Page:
Thursday, February 10, 2005
But today, despite billions invested in new cars, GM is once again losing ground. And suddenly its slide seems to be picking up speed. That point was driven home on Jan. 13, when Chairman and Chief Executive G. Richard Wagoner Jr. announced that he was moving to wall off his most reliable profit machine -- the mortgage-lending portion of General Motors Acceptance Co. -- bowing to the real possibility that his flailing auto business will be downgraded to junk status. Carving out the mortgage lending unit, which contributed a cool $1.1 billion to GM's bottom line last year, as a separate entity should preserve its credit rating. But finance profits are already shrinking, and could fall further in years ahead. And GM's scramble shows just how dramatically its options are shrinking. With fewer dollars to squeeze out of finance, the pressure is on to begin delivering significant profits from new cars and trucks.
GMAC represents a majority of GM's corporate profits in recent times. No, that's not quite accurate - GMAC is virturely the only source of profit for GM. How about the most recent quarter?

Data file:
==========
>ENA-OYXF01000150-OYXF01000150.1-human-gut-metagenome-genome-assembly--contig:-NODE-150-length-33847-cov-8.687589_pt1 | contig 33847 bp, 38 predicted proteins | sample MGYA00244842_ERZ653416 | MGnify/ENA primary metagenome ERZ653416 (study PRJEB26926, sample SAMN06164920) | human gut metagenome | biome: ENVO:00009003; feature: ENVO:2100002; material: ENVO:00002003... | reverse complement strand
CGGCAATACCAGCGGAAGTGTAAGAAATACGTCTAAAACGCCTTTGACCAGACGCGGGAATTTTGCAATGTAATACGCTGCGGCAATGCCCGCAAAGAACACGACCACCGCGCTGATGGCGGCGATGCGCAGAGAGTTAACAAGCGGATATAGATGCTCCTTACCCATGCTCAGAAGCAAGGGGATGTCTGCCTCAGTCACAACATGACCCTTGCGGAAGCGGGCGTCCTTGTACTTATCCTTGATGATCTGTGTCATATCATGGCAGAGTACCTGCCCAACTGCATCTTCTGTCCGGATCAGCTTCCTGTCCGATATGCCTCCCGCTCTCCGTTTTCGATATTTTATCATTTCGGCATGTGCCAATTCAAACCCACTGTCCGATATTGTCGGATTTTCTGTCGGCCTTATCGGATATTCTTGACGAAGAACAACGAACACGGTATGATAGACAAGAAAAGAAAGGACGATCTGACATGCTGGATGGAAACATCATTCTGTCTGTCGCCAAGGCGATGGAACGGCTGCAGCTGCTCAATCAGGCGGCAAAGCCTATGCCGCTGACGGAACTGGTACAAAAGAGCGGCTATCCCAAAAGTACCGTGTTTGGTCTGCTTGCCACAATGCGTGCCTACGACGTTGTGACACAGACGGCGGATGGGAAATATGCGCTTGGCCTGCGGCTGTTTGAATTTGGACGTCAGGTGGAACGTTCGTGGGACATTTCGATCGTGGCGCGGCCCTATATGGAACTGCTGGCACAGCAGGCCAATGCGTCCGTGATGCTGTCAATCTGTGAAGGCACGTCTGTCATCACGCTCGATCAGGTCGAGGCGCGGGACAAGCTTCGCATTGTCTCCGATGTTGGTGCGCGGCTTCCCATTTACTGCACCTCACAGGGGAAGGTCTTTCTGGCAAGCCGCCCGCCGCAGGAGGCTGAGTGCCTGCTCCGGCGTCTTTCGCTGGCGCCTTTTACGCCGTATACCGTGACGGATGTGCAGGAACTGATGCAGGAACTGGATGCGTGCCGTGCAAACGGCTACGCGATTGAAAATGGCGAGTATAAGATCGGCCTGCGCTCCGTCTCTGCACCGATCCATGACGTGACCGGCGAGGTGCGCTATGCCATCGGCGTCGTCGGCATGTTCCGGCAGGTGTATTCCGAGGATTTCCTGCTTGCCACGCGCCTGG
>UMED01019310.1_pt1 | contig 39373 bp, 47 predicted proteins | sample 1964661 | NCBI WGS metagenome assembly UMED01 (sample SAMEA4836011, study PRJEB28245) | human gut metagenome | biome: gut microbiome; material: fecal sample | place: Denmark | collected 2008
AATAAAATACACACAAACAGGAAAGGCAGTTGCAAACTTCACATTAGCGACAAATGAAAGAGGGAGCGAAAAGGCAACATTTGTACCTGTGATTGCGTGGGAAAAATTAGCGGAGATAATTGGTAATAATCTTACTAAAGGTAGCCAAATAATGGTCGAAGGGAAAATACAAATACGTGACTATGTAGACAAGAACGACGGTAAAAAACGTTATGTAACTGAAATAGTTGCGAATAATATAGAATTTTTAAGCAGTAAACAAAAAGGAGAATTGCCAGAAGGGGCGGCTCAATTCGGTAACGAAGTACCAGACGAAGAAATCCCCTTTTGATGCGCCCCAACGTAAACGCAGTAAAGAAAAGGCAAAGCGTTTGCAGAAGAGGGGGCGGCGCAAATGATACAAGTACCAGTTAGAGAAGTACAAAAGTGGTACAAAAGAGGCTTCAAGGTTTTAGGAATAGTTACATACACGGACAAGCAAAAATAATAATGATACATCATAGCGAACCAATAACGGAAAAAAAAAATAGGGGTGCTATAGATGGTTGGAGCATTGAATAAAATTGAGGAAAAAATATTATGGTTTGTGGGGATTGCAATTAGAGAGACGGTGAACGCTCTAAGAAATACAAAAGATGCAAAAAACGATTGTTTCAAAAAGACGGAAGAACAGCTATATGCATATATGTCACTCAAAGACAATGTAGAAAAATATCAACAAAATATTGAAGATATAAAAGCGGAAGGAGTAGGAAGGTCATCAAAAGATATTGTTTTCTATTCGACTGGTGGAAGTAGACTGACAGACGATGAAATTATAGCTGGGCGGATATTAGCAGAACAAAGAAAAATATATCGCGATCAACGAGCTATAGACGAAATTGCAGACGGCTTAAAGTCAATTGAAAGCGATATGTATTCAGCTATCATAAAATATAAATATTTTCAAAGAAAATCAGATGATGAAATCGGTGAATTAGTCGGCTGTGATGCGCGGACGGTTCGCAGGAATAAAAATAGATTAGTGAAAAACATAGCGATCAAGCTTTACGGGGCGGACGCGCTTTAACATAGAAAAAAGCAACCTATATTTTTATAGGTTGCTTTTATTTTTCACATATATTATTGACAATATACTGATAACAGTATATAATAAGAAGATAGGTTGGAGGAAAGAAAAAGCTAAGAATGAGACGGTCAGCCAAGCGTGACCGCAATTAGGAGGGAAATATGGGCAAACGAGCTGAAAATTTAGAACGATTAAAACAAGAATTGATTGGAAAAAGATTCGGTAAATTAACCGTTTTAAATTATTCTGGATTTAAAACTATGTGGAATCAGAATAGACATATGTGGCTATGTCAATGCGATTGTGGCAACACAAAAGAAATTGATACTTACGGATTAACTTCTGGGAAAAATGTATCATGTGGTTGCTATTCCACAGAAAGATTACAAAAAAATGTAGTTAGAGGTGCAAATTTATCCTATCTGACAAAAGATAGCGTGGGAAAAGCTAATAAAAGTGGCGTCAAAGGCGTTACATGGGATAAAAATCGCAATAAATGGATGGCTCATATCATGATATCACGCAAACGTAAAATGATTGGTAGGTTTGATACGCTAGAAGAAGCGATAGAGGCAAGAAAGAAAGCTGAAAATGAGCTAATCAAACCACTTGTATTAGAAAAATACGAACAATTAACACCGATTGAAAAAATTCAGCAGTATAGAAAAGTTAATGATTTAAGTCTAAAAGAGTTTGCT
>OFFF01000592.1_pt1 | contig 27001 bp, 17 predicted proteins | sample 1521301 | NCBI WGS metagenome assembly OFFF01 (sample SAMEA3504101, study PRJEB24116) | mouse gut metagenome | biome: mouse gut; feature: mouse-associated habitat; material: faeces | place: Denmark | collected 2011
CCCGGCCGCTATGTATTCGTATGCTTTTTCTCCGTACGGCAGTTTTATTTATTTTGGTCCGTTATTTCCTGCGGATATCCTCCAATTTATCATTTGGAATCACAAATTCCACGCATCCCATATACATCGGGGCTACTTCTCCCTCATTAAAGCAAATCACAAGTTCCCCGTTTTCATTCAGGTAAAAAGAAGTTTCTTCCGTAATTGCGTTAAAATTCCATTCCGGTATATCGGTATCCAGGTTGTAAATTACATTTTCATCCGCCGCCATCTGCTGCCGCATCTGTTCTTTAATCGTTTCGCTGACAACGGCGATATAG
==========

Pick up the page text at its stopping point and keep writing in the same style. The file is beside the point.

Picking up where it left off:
Including special items GM posted net income of $630 million.
Once again it was GM's credit unit, GMAC, that was the key profit producer,
earning $611 million.
Strip out GMAC and you have less than $20 million on profit on sales of over $51 billion, folks. To be fair, that's not typical, but GMAC still provided 80% of GM's profit in '04.
The rest of the article covers the stuff we've heard everywhere - health-care costs, the reduced effectiveness of incentives, an aging truck line-up. But this deal with GMAC? Holy crap.